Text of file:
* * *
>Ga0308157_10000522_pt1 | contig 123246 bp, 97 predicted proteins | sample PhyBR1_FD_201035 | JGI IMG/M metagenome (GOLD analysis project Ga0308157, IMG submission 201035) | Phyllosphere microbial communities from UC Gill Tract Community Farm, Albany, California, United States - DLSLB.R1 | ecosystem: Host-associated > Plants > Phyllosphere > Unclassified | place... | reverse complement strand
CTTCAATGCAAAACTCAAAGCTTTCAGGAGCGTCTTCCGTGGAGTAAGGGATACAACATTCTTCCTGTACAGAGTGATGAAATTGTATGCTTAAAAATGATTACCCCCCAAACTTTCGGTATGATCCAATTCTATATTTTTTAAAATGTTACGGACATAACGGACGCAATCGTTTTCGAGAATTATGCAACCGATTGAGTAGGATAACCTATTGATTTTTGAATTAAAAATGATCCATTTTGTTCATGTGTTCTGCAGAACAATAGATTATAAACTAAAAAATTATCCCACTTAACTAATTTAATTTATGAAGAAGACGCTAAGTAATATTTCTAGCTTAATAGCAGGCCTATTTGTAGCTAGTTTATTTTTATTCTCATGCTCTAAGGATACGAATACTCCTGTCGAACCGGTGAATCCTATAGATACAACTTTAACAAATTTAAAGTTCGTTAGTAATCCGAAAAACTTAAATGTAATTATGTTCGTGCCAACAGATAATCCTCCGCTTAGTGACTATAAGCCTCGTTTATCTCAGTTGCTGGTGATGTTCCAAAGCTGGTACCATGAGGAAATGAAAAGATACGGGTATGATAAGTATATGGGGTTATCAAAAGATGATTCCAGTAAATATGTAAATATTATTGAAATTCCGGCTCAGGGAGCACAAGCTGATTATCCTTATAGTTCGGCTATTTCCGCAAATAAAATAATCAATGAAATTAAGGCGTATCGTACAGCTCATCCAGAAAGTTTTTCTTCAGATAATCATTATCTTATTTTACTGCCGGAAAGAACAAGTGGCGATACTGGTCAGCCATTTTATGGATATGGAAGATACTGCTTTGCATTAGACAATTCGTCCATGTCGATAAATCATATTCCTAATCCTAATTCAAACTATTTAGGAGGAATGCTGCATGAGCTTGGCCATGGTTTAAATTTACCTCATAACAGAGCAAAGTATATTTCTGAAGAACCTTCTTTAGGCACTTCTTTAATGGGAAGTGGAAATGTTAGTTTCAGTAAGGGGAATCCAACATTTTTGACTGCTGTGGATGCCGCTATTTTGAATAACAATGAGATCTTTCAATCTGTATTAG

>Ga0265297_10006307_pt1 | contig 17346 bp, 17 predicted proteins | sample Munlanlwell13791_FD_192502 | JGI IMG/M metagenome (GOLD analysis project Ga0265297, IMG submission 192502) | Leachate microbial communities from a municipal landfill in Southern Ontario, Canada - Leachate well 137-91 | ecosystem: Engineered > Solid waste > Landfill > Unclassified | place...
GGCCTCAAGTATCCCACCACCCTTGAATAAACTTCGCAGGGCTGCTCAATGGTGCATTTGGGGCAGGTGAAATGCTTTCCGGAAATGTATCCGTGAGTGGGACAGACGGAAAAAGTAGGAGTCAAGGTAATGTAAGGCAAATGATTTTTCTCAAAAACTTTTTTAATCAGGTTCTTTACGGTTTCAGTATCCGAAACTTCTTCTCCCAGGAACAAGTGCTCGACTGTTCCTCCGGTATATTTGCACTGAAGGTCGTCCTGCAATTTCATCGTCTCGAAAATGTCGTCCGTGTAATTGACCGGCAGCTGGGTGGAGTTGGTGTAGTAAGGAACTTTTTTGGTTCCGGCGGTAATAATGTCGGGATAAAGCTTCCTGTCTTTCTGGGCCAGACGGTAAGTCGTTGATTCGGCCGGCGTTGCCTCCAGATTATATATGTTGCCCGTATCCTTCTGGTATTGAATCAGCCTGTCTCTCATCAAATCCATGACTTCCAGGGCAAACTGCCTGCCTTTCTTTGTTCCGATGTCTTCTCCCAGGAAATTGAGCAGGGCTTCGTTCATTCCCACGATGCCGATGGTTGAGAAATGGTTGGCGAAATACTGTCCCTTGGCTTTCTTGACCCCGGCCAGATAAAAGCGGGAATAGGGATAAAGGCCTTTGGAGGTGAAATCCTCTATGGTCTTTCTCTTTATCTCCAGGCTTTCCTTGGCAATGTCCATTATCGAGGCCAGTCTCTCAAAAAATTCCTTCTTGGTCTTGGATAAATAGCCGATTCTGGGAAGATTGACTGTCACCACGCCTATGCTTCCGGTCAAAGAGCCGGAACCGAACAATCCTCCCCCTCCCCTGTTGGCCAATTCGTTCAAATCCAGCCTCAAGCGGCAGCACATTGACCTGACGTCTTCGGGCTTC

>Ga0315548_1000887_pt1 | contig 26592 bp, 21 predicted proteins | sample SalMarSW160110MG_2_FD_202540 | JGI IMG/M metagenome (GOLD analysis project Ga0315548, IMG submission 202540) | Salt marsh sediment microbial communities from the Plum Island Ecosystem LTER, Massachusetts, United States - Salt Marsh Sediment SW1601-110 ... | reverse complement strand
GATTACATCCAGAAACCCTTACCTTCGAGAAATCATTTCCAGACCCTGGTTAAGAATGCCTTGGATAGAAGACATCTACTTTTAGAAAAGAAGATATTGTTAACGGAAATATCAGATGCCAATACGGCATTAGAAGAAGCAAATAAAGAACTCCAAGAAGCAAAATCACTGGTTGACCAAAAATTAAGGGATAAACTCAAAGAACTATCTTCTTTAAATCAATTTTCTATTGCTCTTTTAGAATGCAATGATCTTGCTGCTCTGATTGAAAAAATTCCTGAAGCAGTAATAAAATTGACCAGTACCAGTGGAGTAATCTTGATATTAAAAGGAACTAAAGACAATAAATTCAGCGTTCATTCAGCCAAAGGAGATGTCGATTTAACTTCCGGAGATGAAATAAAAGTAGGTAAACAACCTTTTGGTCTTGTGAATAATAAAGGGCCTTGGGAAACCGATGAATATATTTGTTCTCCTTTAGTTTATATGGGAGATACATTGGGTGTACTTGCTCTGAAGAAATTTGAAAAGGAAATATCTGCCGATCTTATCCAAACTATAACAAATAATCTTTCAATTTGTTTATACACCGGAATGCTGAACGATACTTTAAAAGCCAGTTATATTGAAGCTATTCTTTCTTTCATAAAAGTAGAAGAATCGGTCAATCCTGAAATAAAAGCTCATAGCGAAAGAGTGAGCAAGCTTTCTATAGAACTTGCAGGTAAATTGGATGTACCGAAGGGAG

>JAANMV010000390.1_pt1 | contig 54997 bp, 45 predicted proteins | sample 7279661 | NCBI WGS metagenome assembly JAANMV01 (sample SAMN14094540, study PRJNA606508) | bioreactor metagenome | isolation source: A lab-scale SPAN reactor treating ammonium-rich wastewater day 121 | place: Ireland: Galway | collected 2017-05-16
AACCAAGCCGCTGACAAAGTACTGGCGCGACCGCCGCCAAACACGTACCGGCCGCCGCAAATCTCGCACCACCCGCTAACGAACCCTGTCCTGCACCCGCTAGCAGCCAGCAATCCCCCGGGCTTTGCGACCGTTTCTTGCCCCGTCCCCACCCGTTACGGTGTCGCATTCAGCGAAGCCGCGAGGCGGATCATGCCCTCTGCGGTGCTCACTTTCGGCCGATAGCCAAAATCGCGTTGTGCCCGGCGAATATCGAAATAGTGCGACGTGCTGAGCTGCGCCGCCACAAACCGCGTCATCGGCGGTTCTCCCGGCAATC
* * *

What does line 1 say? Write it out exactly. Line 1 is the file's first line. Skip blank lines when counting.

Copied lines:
>Ga0308157_10000522_pt1 | contig 123246 bp, 97 predicted proteins | sample PhyBR1_FD_201035 | JGI IMG/M metagenome (GOLD analysis project Ga0308157, IMG submission 201035) | Phyllosphere microbial communities from UC Gill Tract Community Farm, Albany, California, United States - DLSLB.R1 | ecosystem: Host-associated > Plants > Phyllosphere > Unclassified | place... | reverse complement strand